Trademark departments… Start your engines!

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A Great Conference in NYC in September

Looking south from Top of the Rock, New York City

Image via Wikipedia

Last week I attended the Outdoor Retailer Summer Market, which boasted attendance of 25,000 people in Salt Lake City, Utah.  On Day One, I was having lunch with a colleague, Andrew Love of Specialized Bicycles who was telling me of his upcoming panel at the IQPC Anti-Counterfeiting & Brand Protection Summit in New York on September 27th.  He was telling me that he is going to be presenting with representatives from DuPont and demonstrating many of the methods that fraudsters use to try to get one over on his company.  Andrew’s story is a very inspiring one.  He is a professional speed skater by trade and, like most avid winter athletes, is located in Salt Lake City.  He began working for Specialized some time ago and, through his own curiosity and need to help his customers, realized that a brand protection department was needed within his company.  Since this occurrence, Andrew single-handedly created a brand protection department at his company and is an ambassador for the entire bicycling industry in this field.  I am excited to see what he will present on his panel in NYC next month.

On Day Two, I presented on a panel with another colleague Mr. Rich Halverson who is the Unit Chief at the United States IPR Center in DC.  Over dinner later that evening, Rich was telling me of the Center’s most recent activities which included bringing on more international partners and seizures in the real and virtual worlds.  Turns out he too will be also be presenting at the IQPC Anti-Counterfeiting & Brand Protection Summit in New York on September 27th.

I’ve been a fan of IQPC and have partnered with them over the last couple of years.  I am actually a media sponsor of this particular event.  I am also a member of the great associations that support anti-counterfeiting and brand protection efforts.  This industry, and the need for this type of work, is increasing at an ever-growing speed.  I’m glad IQPC is there to pick up the slack and give these great associations the support they need.

I encourage you to check out this conference and attend.  You can click here to check it out and get 15% off as one of my readers.

Now I’m going to finish my coffee.

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Rest in Peace, My Friend

Rob Holmes in the LRG Skeleton hoody

“If wealth was measured in love we would be the richest family in the world.” ~ Jersey Joe Bevacqua.

I read this phrase when visiting a client’s office in 2006.  Let me rewind a short bit.  I met a nice young kid named Mike FitzSimons that year who retained my services to assist his company, Lifted Research Group, in its brand security issues, as it was becoming a household name and a major brand in the street wear category.

I soon thereafter drove down to their Orange County offices and was first met by a refrigerator full of Red Bull.  I was in heaven.  FitzSimons, who later became a trusted friend, told me stories about being the first ever employee of this company when he and his close friend Nick Terrio carried fabric in their cars to help their friend Jonas put together what he needed to create what they believed to be sublime human philosophy threaded in clothing form.  A company that was now in Macy’s and a making hundreds of millions per year , that Jonas and his partner Robert Wright, the founders of LRG only cared about one thing.  Love.  Threaded into clothes.  What a concept.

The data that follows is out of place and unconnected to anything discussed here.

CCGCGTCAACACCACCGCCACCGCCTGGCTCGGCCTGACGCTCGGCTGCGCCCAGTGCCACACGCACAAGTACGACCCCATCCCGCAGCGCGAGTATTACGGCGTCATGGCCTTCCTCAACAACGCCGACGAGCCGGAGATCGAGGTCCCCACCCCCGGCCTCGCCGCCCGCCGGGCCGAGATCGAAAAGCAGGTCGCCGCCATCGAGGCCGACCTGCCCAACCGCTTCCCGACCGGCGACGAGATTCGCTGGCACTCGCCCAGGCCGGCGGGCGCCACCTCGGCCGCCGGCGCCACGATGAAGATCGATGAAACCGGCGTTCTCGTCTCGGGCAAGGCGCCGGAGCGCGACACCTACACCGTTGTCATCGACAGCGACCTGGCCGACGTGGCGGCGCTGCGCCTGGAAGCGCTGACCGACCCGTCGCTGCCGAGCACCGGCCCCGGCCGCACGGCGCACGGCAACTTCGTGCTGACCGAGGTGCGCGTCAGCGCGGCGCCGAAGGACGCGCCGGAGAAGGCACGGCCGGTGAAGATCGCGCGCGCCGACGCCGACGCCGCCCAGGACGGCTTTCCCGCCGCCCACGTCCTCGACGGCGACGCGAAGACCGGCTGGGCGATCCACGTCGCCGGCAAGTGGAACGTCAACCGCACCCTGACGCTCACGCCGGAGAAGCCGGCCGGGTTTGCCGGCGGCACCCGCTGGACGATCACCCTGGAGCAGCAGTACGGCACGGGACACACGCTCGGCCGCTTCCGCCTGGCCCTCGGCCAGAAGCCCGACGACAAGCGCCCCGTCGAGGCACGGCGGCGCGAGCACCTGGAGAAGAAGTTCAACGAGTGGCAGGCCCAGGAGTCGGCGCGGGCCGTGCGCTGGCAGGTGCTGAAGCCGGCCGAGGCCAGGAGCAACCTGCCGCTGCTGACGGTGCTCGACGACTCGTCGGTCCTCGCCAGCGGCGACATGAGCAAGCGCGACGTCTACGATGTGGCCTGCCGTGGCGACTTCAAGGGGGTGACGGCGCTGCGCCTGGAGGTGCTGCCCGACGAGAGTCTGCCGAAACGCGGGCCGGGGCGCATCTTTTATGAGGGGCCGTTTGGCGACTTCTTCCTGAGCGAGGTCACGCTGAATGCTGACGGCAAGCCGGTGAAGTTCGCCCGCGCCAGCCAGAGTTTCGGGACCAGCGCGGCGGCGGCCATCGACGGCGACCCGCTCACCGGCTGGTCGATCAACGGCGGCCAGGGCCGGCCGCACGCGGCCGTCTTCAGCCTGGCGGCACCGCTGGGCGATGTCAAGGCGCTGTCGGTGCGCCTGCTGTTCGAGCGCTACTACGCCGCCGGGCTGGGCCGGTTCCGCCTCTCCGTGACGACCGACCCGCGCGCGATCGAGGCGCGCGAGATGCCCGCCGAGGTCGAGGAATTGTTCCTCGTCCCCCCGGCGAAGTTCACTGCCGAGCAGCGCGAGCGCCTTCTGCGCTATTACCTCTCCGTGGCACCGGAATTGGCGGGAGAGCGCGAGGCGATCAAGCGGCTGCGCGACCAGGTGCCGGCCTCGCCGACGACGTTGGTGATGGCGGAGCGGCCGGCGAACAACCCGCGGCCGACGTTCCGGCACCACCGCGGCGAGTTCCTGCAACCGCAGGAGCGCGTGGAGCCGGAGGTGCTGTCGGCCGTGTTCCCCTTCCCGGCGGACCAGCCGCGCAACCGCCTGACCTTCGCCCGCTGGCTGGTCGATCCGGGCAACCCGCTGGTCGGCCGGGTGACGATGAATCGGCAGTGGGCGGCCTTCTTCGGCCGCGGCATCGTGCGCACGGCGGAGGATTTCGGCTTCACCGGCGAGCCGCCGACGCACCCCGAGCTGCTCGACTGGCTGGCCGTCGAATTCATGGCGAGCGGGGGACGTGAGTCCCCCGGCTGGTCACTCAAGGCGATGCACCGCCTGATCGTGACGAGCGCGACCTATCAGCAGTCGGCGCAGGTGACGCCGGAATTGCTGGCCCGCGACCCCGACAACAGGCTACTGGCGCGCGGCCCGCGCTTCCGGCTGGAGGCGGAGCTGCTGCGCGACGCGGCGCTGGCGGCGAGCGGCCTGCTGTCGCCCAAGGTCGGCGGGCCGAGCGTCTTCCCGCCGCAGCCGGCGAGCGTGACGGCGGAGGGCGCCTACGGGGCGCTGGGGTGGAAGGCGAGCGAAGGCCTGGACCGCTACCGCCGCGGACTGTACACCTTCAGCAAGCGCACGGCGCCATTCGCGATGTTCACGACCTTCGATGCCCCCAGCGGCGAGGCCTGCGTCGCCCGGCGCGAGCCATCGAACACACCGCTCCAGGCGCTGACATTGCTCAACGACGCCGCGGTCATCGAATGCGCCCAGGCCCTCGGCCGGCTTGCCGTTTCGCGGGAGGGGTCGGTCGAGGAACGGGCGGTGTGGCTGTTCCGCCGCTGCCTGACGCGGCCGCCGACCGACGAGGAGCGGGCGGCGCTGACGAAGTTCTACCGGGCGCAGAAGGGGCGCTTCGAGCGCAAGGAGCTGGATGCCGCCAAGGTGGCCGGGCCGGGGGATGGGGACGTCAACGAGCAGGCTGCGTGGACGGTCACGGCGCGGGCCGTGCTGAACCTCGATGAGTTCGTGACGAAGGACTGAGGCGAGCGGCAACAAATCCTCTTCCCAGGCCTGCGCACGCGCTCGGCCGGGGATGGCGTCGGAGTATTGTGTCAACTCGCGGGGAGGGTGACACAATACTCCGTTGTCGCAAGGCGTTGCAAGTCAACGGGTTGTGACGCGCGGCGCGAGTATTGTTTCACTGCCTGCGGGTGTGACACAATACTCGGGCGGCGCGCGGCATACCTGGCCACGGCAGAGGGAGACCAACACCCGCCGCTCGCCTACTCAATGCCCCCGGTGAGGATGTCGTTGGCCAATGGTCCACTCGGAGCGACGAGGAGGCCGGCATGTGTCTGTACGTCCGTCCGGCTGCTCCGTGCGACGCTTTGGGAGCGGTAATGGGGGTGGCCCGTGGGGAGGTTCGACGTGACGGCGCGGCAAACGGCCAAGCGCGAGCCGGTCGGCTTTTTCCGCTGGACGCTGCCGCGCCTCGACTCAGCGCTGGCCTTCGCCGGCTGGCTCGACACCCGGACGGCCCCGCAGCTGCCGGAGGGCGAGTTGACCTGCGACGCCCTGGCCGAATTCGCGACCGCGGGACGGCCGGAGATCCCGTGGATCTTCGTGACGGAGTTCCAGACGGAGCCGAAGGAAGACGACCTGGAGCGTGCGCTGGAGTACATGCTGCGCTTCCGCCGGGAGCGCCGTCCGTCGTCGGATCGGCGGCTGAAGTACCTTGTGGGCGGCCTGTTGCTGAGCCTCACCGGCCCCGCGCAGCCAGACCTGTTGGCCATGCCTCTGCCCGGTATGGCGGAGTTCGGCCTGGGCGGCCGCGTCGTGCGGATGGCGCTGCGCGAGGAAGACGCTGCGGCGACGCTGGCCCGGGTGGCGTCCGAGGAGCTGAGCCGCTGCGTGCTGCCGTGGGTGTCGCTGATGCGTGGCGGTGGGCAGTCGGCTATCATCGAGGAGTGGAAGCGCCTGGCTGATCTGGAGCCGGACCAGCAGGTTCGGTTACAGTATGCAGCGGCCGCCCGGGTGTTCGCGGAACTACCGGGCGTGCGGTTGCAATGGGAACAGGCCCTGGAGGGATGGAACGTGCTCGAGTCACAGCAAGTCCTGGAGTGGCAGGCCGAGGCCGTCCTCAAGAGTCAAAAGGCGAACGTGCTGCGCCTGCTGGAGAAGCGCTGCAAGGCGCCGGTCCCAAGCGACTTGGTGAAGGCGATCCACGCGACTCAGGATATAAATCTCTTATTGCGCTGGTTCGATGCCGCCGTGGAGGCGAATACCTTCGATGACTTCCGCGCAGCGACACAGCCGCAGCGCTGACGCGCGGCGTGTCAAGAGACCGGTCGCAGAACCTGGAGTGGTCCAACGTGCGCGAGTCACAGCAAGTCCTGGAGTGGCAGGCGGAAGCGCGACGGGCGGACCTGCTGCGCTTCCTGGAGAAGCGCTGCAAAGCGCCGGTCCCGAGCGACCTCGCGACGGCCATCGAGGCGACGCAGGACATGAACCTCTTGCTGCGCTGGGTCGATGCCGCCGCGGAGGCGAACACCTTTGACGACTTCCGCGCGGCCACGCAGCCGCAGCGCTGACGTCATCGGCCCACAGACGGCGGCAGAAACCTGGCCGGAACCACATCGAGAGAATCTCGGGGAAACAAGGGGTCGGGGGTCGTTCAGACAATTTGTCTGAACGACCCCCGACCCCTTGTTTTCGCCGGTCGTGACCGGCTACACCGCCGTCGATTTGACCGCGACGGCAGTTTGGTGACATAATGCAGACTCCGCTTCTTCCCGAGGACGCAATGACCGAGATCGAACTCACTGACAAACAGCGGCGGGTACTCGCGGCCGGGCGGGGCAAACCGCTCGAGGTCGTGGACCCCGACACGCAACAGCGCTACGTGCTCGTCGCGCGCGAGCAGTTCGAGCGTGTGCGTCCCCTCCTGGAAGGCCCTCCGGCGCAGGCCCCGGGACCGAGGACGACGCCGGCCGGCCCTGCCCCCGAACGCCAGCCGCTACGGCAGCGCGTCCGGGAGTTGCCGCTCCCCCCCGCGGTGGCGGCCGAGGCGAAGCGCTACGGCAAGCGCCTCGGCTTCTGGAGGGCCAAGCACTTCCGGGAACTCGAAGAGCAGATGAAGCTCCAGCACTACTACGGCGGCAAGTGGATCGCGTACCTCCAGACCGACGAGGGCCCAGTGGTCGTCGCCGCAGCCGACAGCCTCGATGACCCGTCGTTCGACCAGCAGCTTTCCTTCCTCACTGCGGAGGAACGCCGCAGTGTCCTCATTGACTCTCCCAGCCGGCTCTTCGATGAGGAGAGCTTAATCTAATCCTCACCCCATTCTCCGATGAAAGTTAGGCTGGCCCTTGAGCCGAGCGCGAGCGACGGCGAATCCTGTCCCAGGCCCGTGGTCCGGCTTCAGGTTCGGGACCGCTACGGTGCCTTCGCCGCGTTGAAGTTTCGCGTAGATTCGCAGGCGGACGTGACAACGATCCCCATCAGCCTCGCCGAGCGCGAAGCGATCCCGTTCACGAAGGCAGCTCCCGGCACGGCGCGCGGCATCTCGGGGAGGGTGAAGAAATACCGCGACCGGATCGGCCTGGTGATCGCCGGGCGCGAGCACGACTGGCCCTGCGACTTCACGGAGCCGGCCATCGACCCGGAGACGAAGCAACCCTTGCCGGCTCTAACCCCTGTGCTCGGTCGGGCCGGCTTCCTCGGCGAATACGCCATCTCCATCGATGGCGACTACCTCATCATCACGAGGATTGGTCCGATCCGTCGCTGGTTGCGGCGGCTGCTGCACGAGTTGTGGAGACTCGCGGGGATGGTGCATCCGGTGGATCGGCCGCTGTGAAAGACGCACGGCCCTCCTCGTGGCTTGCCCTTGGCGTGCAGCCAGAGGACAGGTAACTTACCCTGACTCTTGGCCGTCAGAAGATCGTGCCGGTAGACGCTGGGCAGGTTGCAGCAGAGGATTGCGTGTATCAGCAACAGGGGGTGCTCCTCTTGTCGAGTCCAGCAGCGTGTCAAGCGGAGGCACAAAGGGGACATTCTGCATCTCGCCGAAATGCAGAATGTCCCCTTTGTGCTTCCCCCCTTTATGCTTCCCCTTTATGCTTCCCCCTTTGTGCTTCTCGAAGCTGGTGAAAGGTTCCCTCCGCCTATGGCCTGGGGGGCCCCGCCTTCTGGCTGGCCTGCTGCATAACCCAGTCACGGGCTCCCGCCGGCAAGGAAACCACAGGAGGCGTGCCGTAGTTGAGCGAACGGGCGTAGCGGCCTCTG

Over the next couple of years, I got to know others in their company and found the one word “love” ruled over all others.  Jonas was almost a decade younger than me and kind of a kid I liked protecting.  Jonas died in his sleep last night at the age of 34.  He lived life to the fullest and loved everyone.  Even those he didn’t yet know.  If someone put their arm or leg into something he conceived, his eyes teared and he loved more.

Now that he is gone all I can think of is his legacy of loving his fellow man at all cost.  Man, I don’t care if I saw Jonas high-fiving Kanye West or buying shots for his customer service reps, he was 100% love.  I might spend the next three decades learning from this kid and it will be well spent.

Learn from Jonas.  Sit down today and live today like it’s your last.  Hug somebody and tell them they mean something.  Nothing else matters.  I promise.

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Partner with IPCybercrime!

As many of you are working on your 2011 budgets, I wanted to send you a short email to remind you that IPCybercrime’s test purchase program is in full force and ready to fill your in-house needs.  Whether you are a brand owner, a law firm or an investigations agency, why not leave the buys to us so you can worry about the rest of your job?

Our purchase process is still the best in the industry, with our proprietary court-tested LITPAK® as well as our many undercover identities nationwide.  I encourage you to request a proposal, first letting us know briefly of your budget and your needs.  You will be surprised at how efficient your operation can be when utilizing us on a day-to-day basis.

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CNBC’s “Crime Inc.: Counterfeit Goods” Premiering Tonight

Fake handbags, watches, and perfumes are a way of the past. The largest underground industry in the world, Counterfeit Goods bring in hundreds of billions, while sapping the economy, putting lives in jeopardy, and funding organized crime in the process.

CNBC presents “Crime Inc.: Counterfeit Goods,” a CNBC Original reported by CNBC’s Carl Quintanilla takes viewers inside where the goods are produced and confiscated in a world of high-risk and high-reward.

The one-hour special brings you on raids with the LAPD anti-counterfeiting unit, inspections at ports, and back-room factories where counterfeits are produced. Meet a couple who was paralyzed by counterfeit Botox, a company whose whole brand was copied, and the story of a defense contractor who counterfeit defense parts that found their way into weapons depots in Iraq.

At around 7% of all global trade, Counterfeit Goods are a big business with low overhead. It makes too much money to go away any time soon.

Below is a video NBC television shot featuring me as a network lead-in to advertise for the CNBC piece: